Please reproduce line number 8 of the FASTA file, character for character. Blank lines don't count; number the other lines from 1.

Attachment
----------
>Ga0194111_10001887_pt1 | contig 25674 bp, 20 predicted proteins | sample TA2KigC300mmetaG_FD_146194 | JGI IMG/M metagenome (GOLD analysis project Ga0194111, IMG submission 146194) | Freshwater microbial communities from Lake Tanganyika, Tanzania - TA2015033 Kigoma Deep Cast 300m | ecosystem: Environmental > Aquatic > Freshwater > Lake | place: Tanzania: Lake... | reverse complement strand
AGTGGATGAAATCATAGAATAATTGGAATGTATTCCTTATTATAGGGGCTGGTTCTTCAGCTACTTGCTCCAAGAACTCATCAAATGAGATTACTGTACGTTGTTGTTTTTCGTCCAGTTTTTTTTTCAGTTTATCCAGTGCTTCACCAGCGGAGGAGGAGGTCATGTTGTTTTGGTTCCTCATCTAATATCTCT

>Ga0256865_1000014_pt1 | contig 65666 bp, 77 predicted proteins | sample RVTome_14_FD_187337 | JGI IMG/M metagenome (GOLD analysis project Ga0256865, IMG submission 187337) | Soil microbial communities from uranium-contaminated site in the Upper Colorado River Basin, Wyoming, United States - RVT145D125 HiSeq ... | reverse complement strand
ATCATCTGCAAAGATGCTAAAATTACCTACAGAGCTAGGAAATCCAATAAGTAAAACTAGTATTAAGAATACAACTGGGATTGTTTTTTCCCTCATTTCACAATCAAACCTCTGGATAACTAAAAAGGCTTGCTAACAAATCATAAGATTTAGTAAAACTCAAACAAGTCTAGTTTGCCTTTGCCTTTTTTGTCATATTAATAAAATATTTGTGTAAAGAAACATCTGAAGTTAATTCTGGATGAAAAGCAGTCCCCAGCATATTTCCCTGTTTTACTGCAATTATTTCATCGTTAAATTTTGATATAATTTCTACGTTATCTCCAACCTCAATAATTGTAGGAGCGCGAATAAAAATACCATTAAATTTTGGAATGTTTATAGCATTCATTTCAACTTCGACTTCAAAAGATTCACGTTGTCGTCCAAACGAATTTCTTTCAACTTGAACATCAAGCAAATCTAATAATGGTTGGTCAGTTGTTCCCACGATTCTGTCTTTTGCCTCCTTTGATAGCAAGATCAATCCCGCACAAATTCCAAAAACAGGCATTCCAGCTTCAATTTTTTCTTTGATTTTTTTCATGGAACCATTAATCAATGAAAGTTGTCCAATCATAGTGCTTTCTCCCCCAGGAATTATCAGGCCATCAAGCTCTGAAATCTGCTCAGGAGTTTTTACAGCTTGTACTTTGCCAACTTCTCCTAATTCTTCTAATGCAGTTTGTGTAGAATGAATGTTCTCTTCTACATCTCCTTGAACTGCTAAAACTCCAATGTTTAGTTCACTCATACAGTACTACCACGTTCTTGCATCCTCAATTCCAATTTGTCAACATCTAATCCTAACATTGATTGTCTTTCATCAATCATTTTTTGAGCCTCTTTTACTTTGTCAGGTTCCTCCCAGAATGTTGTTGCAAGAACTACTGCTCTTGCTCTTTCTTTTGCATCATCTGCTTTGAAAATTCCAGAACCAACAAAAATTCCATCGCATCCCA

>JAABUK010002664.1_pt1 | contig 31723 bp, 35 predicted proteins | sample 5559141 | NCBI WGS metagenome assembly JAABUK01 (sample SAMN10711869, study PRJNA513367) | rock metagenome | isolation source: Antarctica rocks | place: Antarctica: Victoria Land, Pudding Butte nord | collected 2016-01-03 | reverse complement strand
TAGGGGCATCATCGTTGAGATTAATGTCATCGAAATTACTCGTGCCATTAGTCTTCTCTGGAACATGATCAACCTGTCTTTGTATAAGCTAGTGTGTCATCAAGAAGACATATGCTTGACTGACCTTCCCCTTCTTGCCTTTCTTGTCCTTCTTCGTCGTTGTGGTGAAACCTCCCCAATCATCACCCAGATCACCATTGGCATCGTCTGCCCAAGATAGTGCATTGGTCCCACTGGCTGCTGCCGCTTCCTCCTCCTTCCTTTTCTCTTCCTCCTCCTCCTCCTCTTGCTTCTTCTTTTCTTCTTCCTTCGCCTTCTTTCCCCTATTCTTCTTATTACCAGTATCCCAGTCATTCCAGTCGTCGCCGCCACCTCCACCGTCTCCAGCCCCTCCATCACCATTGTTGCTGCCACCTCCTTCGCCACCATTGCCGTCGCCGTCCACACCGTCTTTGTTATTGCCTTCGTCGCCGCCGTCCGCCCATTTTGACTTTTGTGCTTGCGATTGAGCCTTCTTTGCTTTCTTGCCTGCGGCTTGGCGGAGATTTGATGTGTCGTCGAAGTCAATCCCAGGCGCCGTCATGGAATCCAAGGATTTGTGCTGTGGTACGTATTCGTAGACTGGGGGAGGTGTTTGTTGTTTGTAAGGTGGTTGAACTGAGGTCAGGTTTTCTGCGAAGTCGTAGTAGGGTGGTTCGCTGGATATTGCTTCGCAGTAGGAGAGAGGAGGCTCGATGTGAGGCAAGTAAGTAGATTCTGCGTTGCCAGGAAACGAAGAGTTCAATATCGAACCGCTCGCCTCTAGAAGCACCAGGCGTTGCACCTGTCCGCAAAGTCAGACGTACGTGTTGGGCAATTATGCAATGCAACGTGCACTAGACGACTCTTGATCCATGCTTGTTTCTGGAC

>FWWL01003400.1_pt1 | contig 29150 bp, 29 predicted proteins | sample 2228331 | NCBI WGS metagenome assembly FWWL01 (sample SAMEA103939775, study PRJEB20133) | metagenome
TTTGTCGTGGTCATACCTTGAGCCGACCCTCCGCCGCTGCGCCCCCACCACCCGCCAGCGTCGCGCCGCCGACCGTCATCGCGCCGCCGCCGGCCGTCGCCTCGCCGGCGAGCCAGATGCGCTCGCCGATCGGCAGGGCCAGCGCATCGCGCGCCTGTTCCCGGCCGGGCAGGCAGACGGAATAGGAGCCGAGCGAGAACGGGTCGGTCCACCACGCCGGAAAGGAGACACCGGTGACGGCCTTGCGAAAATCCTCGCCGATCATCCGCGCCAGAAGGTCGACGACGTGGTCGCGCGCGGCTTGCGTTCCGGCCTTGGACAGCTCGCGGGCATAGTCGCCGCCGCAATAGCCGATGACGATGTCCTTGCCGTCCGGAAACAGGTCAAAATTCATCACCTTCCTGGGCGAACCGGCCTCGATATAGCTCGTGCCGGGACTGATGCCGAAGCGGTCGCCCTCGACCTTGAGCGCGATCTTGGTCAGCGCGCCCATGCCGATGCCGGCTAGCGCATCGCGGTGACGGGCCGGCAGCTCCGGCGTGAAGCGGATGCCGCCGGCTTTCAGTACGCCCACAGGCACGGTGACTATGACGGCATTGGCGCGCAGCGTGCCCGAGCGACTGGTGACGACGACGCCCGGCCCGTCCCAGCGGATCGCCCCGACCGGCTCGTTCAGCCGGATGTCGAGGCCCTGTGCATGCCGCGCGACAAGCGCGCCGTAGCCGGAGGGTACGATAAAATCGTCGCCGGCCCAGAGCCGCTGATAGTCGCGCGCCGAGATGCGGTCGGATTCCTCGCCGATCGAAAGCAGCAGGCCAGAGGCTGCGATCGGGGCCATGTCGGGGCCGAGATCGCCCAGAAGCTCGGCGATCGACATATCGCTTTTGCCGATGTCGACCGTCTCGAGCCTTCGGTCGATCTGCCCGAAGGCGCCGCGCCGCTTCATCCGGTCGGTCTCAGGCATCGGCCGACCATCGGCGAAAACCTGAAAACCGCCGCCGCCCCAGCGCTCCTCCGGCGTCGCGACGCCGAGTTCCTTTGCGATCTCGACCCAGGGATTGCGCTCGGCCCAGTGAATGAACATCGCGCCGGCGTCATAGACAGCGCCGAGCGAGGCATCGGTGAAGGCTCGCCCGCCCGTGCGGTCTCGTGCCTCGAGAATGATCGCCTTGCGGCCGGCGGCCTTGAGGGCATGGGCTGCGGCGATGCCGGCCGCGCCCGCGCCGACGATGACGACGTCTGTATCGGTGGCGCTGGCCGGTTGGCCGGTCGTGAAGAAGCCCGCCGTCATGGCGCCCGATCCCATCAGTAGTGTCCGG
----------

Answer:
TTTGTCGTGGTCATACCTTGAGCCGACCCTCCGCCGCTGCGCCCCCACCACCCGCCAGCGTCGCGCCGCCGACCGTCATCGCGCCGCCGCCGGCCGTCGCCTCGCCGGCGAGCCAGATGCGCTCGCCGATCGGCAGGGCCAGCGCATCGCGCGCCTGTTCCCGGCCGGGCAGGCAGACGGAATAGGAGCCGAGCGAGAACGGGTCGGTCCACCACGCCGGAAAGGAGACACCGGTGACGGCCTTGCGAAAATCCTCGCCGATCATCCGCGCCAGAAGGTCGACGACGTGGTCGCGCGCGGCTTGCGTTCCGGCCTTGGACAGCTCGCGGGCATAGTCGCCGCCGCAATAGCCGATGACGATGTCCTTGCCGTCCGGAAACAGGTCAAAATTCATCACCTTCCTGGGCGAACCGGCCTCGATATAGCTCGTGCCGGGACTGATGCCGAAGCGGTCGCCCTCGACCTTGAGCGCGATCTTGGTCAGCGCGCCCATGCCGATGCCGGCTAGCGCATCGCGGTGACGGGCCGGCAGCTCCGGCGTGAAGCGGATGCCGCCGGCTTTCAGTACGCCCACAGGCACGGTGACTATGACGGCATTGGCGCGCAGCGTGCCCGAGCGACTGGTGACGACGACGCCCGGCCCGTCCCAGCGGATCGCCCCGACCGGCTCGTTCAGCCGGATGTCGAGGCCCTGTGCATGCCGCGCGACAAGCGCGCCGTAGCCGGAGGGTACGATAAAATCGTCGCCGGCCCAGAGCCGCTGATAGTCGCGCGCCGAGATGCGGTCGGATTCCTCGCCGATCGAAAGCAGCAGGCCAGAGGCTGCGATCGGGGCCATGTCGGGGCCGAGATCGCCCAGAAGCTCGGCGATCGACATATCGCTTTTGCCGATGTCGACCGTCTCGAGCCTTCGGTCGATCTGCCCGAAGGCGCCGCGCCGCTTCATCCGGTCGGTCTCAGGCATCGGCCGACCATCGGCGAAAACCTGAAAACCGCCGCCGCCCCAGCGCTCCTCCGGCGTCGCGACGCCGAGTTCCTTTGCGATCTCGACCCAGGGATTGCGCTCGGCCCAGTGAATGAACATCGCGCCGGCGTCATAGACAGCGCCGAGCGAGGCATCGGTGAAGGCTCGCCCGCCCGTGCGGTCTCGTGCCTCGAGAATGATCGCCTTGCGGCCGGCGGCCTTGAGGGCATGGGCTGCGGCGATGCCGGCCGCGCCCGCGCCGACGATGACGACGTCTGTATCGGTGGCGCTGGCCGGTTGGCCGGTCGTGAAGAAGCCCGCCGTCATGGCGCCCGATCCCATCAGTAGTGTCCGG